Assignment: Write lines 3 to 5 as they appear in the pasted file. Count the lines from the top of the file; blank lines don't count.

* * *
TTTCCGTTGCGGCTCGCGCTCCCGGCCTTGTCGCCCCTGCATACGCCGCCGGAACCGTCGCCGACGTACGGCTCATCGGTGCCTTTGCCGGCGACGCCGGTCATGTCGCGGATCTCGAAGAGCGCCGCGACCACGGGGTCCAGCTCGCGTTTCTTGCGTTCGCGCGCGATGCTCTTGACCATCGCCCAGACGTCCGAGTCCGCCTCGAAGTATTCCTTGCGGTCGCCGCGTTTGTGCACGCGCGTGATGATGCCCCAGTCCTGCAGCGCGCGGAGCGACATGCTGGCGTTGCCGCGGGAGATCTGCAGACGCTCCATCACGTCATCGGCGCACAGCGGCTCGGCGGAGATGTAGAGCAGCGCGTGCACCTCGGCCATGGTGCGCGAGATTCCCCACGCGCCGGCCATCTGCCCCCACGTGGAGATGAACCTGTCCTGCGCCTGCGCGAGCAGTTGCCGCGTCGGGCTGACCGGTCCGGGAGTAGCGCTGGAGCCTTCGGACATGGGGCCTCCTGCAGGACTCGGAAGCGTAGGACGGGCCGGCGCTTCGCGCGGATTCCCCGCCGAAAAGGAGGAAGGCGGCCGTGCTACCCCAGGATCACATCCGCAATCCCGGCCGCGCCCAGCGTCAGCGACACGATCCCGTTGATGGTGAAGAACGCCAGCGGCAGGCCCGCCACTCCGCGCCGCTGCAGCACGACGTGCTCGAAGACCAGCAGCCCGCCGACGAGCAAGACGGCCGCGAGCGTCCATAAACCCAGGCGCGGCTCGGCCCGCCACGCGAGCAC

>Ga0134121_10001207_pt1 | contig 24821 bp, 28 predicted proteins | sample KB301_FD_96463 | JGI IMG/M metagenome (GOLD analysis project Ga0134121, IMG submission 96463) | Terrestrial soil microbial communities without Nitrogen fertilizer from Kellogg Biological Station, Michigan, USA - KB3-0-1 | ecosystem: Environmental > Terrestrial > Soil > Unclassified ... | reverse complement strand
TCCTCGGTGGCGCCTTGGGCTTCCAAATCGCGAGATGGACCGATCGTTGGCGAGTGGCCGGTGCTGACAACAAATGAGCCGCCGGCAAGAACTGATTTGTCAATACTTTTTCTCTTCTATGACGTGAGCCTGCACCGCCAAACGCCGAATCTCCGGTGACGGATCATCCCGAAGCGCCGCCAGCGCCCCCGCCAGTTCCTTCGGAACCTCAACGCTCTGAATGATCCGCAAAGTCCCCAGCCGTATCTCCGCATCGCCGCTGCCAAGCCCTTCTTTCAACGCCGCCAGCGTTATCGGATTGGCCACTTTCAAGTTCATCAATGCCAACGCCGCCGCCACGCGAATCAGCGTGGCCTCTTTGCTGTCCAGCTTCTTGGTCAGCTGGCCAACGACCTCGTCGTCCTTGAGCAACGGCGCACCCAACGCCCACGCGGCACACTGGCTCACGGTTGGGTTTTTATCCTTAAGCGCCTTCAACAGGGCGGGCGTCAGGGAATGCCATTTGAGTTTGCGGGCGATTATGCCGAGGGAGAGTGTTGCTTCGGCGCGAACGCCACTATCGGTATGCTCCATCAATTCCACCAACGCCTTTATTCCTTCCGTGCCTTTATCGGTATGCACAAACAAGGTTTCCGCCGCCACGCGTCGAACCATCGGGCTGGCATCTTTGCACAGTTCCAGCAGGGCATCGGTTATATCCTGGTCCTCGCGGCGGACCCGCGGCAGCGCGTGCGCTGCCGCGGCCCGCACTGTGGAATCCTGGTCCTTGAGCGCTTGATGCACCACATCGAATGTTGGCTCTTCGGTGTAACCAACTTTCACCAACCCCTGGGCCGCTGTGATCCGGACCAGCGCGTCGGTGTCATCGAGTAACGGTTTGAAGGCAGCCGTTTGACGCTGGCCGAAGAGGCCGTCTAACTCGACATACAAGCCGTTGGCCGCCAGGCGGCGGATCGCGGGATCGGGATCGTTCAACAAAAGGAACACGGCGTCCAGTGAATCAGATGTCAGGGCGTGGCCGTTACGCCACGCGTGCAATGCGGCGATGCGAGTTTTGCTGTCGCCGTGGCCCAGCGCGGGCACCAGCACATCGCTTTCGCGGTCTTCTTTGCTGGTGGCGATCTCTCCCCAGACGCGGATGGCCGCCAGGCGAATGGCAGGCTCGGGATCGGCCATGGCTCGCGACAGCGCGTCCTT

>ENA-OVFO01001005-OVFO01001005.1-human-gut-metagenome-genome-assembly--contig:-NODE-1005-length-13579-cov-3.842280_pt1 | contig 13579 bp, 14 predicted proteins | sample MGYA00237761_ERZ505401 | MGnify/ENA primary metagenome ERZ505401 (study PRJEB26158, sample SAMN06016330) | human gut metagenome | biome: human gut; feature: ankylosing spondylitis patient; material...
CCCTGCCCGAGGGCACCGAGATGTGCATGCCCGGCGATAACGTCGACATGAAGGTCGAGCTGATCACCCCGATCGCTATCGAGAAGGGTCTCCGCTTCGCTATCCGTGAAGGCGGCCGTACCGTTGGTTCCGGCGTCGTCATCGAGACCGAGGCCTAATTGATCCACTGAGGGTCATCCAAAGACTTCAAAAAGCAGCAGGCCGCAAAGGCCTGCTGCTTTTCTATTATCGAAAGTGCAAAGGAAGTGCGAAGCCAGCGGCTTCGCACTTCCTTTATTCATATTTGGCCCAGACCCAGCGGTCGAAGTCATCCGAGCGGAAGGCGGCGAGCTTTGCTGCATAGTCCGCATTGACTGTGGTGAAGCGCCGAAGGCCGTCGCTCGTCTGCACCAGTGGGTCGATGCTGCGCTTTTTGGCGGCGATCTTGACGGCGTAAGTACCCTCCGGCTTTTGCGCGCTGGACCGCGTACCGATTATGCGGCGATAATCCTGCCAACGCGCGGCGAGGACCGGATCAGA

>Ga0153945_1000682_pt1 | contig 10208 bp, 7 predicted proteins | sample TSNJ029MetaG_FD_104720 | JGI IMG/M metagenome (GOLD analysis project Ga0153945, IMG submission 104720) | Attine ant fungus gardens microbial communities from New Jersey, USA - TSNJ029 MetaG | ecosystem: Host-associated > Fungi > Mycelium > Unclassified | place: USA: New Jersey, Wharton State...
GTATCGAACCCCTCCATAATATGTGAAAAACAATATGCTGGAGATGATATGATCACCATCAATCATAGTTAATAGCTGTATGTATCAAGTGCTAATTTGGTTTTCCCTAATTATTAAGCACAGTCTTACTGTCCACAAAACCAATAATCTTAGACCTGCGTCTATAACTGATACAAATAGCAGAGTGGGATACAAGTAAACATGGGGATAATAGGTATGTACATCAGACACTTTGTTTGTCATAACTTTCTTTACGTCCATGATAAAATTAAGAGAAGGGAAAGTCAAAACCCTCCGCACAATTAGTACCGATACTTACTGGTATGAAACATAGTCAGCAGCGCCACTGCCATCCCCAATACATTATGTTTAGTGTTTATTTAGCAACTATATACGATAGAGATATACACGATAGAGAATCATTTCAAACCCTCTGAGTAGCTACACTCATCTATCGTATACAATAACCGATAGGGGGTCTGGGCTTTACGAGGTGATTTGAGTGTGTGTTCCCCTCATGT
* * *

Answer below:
TCCTCGGTGGCGCCTTGGGCTTCCAAATCGCGAGATGGACCGATCGTTGGCGAGTGGCCGGTGCTGACAACAAATGAGCCGCCGGCAAGAACTGATTTGTCAATACTTTTTCTCTTCTATGACGTGAGCCTGCACCGCCAAACGCCGAATCTCCGGTGACGGATCATCCCGAAGCGCCGCCAGCGCCCCCGCCAGTTCCTTCGGAACCTCAACGCTCTGAATGATCCGCAAAGTCCCCAGCCGTATCTCCGCATCGCCGCTGCCAAGCCCTTCTTTCAACGCCGCCAGCGTTATCGGATTGGCCACTTTCAAGTTCATCAATGCCAACGCCGCCGCCACGCGAATCAGCGTGGCCTCTTTGCTGTCCAGCTTCTTGGTCAGCTGGCCAACGACCTCGTCGTCCTTGAGCAACGGCGCACCCAACGCCCACGCGGCACACTGGCTCACGGTTGGGTTTTTATCCTTAAGCGCCTTCAACAGGGCGGGCGTCAGGGAATGCCATTTGAGTTTGCGGGCGATTATGCCGAGGGAGAGTGTTGCTTCGGCGCGAACGCCACTATCGGTATGCTCCATCAATTCCACCAACGCCTTTATTCCTTCCGTGCCTTTATCGGTATGCACAAACAAGGTTTCCGCCGCCACGCGTCGAACCATCGGGCTGGCATCTTTGCACAGTTCCAGCAGGGCATCGGTTATATCCTGGTCCTCGCGGCGGACCCGCGGCAGCGCGTGCGCTGCCGCGGCCCGCACTGTGGAATCCTGGTCCTTGAGCGCTTGATGCACCACATCGAATGTTGGCTCTTCGGTGTAACCAACTTTCACCAACCCCTGGGCCGCTGTGATCCGGACCAGCGCGTCGGTGTCATCGAGTAACGGTTTGAAGGCAGCCGTTTGACGCTGGCCGAAGAGGCCGTCTAACTCGACATACAAGCCGTTGGCCGCCAGGCGGCGGATCGCGGGATCGGGATCGTTCAACAAAAGGAACACGGCGTCCAGTGAATCAGATGTCAGGGCGTGGCCGTTACGCCACGCGTGCAATGCGGCGATGCGAGTTTTGCTGTCGCCGTGGCCCAGCGCGGGCACCAGCACATCGCTTTCGCGGTCTTCTTTGCTGGTGGCGATCTCTCCCCAGACGCGGATGGCCGCCAGGCGAATGGCAGGCTCGGGATCGGCCATGGCTCGCGACAGCGCGTCCTT

>ENA-OVFO01001005-OVFO01001005.1-human-gut-metagenome-genome-assembly--contig:-NODE-1005-length-13579-cov-3.842280_pt1 | contig 13579 bp, 14 predicted proteins | sample MGYA00237761_ERZ505401 | MGnify/ENA primary metagenome ERZ505401 (study PRJEB26158, sample SAMN06016330) | human gut metagenome | biome: human gut; feature: ankylosing spondylitis patient; material...
CCCTGCCCGAGGGCACCGAGATGTGCATGCCCGGCGATAACGTCGACATGAAGGTCGAGCTGATCACCCCGATCGCTATCGAGAAGGGTCTCCGCTTCGCTATCCGTGAAGGCGGCCGTACCGTTGGTTCCGGCGTCGTCATCGAGACCGAGGCCTAATTGATCCACTGAGGGTCATCCAAAGACTTCAAAAAGCAGCAGGCCGCAAAGGCCTGCTGCTTTTCTATTATCGAAAGTGCAAAGGAAGTGCGAAGCCAGCGGCTTCGCACTTCCTTTATTCATATTTGGCCCAGACCCAGCGGTCGAAGTCATCCGAGCGGAAGGCGGCGAGCTTTGCTGCATAGTCCGCATTGACTGTGGTGAAGCGCCGAAGGCCGTCGCTCGTCTGCACCAGTGGGTCGATGCTGCGCTTTTTGGCGGCGATCTTGACGGCGTAAGTACCCTCCGGCTTTTGCGCGCTGGACCGCGTACCGATTATGCGGCGATAATCCTGCCAACGCGCGGCGAGGACCGGATCAGA